|Story & Photo by Sgt. 1st Class Vaughn R. Larson,
Wisconsin Army National Guard
In field artillery parlance, massing
fires means that multiple cannons aim at the same target for maximum
In much the same way, officials with the Wisconsin National Guard’s
Regional Training Institute (RTI) at Fort McCoy hope that closer
coordination with the U.S. Field Artillery School at Fort Sill — the
Fires Center of Excellence (FCOE) — will result in can’t-miss training
for both Guard and active-Army Soldiers.
Col. Kenneth Koon (right) of the
Wisconsin Army National Guard briefs senior artillery officers
and noncommissioned officers regarding the Wisconsin Regional
Training Institute at Fort McCoy.
To that end, Brig. Gen. Ross Ridge, commandant of the U.S. Army Field
Artillery School, visited the Wisconsin RTI Aug. 29, accompanied by
Brig. Gen. Mark Anderson, Wisconsin’s assistant adjutant general for
Army as well as the deputy commanding general, Army National Guard, for
“It was a home run,” said Col. Kenneth Koon, commander of the 426th
Regiment which operates the RTI, and also the 16th commandant of the
Wisconsin Military Academy which houses the RTI. “It was exactly what we
wanted to achieve. To have the chief of the field artillery school come
to our schoolhouse was a significant event.”
This marked the first time an active component school commandant had
visited any National Guard RTI, Anderson said. The Wisconsin RTI is
designated as the field artillery subject matter expert for the National
Guard — Koon referred to the school as the “Fort Sill of the National
Shortly after arriving at the RTI, Ridge began discussing how the
active-duty and National Guard schoolhouses could work together, and
spoke of breaking down barriers between the two components.
“We may be better served by a closer relationship,” Ridge said. “You
should be able to leverage the same things we’re developing, so the same
thing we have in the classroom at Fort Sill is available here.”
Anderson said that hardware and software improvements could provide
quick results to the RTI in the short term. Improved connectivity, for
example, would allow for distance-learning opportunities so that
portions of various courses may be attended by students at multiple
Ridge described a university concept in which the field artillery school
at Fort Sill was the main campus, and schools such as the Wisconsin RTI
served as extension campuses.
Koon suggested to Ridge that active-duty Soldiers may choose to attend
classes here due to the compressed schedule. National Guard schoolhouses
typically feature longer class days and continue classes over weekends
to meet the required instruction time in the fewest days, Koon said.
A recent change in funding procedures will make it easier for RTIs to be
reimbursed for training active-Army Soldiers.
Koon outlined the various training provided at the Wisconsin RTI.
In addition to field artillery training, the RTI conducts schools for
officer and warrant officer candidates, combat lifesaver training, and
boasts a unique simulation center offering training for weapons,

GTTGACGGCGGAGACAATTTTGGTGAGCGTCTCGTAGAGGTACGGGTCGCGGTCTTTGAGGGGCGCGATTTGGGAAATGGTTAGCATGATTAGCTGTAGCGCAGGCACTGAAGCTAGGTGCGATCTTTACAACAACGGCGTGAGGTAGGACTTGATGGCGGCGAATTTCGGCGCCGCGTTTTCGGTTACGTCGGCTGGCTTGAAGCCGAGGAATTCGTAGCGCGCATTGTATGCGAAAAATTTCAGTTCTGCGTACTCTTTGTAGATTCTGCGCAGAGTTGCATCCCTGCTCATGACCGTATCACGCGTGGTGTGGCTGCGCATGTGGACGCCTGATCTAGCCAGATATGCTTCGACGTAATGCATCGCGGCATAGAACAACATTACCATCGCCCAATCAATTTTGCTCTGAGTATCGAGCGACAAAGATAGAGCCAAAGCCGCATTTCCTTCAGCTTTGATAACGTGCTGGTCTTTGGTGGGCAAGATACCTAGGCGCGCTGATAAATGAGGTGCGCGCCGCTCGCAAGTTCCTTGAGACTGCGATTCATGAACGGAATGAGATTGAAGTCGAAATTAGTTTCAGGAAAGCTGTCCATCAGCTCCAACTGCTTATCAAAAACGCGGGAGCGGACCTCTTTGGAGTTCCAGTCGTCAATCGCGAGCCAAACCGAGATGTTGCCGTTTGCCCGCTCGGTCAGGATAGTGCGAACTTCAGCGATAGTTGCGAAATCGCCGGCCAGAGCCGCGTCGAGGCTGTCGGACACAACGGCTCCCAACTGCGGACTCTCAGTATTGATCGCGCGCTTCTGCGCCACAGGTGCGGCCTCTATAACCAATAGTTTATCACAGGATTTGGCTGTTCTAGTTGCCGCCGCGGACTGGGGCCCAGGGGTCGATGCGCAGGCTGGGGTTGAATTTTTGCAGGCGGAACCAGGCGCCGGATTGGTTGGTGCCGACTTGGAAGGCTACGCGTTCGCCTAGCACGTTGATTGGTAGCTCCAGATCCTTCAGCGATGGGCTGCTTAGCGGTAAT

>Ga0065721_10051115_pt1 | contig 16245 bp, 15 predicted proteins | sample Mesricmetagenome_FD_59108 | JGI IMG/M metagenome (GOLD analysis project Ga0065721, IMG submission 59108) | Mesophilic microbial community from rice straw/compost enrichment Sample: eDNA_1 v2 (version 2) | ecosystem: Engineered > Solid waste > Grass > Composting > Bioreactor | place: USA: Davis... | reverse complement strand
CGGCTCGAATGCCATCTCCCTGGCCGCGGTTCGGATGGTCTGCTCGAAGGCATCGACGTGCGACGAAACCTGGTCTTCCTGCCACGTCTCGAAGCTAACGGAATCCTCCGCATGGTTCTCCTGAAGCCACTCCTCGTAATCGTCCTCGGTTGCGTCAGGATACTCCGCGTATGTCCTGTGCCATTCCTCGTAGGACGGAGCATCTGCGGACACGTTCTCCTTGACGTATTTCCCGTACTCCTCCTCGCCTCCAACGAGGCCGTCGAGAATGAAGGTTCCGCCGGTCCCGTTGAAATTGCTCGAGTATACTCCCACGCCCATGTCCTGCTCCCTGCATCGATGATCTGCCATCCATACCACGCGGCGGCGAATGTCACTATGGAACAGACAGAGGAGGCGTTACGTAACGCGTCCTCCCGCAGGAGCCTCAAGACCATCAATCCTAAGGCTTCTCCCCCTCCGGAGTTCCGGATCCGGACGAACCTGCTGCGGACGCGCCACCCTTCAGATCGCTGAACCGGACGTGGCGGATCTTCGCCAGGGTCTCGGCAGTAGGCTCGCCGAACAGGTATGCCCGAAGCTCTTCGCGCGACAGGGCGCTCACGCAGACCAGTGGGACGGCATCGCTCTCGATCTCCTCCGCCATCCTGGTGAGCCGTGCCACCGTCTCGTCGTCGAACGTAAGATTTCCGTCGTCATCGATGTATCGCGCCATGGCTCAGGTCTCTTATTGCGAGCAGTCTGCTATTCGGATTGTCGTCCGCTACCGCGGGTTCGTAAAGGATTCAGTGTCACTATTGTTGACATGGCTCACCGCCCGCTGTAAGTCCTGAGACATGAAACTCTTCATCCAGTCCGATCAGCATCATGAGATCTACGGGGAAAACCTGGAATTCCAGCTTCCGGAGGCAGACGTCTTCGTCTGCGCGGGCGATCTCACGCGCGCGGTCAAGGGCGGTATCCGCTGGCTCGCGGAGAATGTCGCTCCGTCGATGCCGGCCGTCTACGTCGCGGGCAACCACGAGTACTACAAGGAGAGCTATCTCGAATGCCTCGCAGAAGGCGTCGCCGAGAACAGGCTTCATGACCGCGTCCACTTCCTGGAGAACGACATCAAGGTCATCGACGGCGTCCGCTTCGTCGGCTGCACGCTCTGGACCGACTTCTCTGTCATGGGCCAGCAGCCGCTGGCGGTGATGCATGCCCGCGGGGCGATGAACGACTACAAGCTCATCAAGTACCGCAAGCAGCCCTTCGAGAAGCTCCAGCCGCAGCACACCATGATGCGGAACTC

vehicles and convoys., he said.
The schoolhouse also can send teams of instructors to remote sites, and
recently dispatched a team to Kosovo to teach infantry certification to
83 students there. The Wisconsin RTI has been named a Center of
Excellence, and the school’s basic non-commissioned officer course also
received a Center of Excellence rating.
Koon said the Wisconsin RTI was not typical, but not unique.
“It’s that flavor that’s missed by the active component — all the things
we do,” he said.
The potential for sharing resources and expertise seemed to appeal to
“Instead of me setting up something at Fort Sill, how can I leverage the
RTIs to set up these courses?” he asked. “We have an opportunity with
the transformation of the Fires Center of Excellence — we need to find a
way to exploit this.”
Anderson agreed. He said one of his first focuses as deputy assistant
commandant will be to visit with other regional training institutes “so
we’re not double-tapping,” or duplicating efforts.
Koon saw many positives from the visit.
“The field artillery is far and away on the leading edge of building the
‘university’ concept,” he said. “It’s really exciting that (Ridge) sees
us as an extension of his university.”
“I think one of the main things Brigadier General Ridge gained from the
visit was the personal perspective of the RTI’s capabilities, facilities
and professionalism of its cadre,” Anderson said. “Now he can fully
understand why Wisconsin’s RTI has that (Center of Excellence for field
artillery training) designation.”
Koon noted National Guard field artillery units have not always been
regarded on equal terms with active-Army units, despite the fact that
approximately half of the Army’s artillery is in the Guard.
“Brigadier General Ridge has indicated a desire to be more inclusive,”
Koon said. “We have an awful lot to offer.”
Ridge expressed interest in better partnering between the FCOE and the
various regional training institutes.
“Within the context of constrained resources and competing needs, it is
imperative to complement each other’s training programs,” Anderson said.
“Brigadier General Ridge’s visit gave him a first-hand viewpoint of
where we can link those capabilities.”
Koon projected the potential of such a partnership.
“I would like to see, sometime in the future, us become a real live
advanced individual training site,” he said.
Soldiers earn their military occupational specialty, or MOS, during
advanced individual training. If Koon’s wish were realized, the
Wisconsin RTI would become even more of a “Fort Sill of the National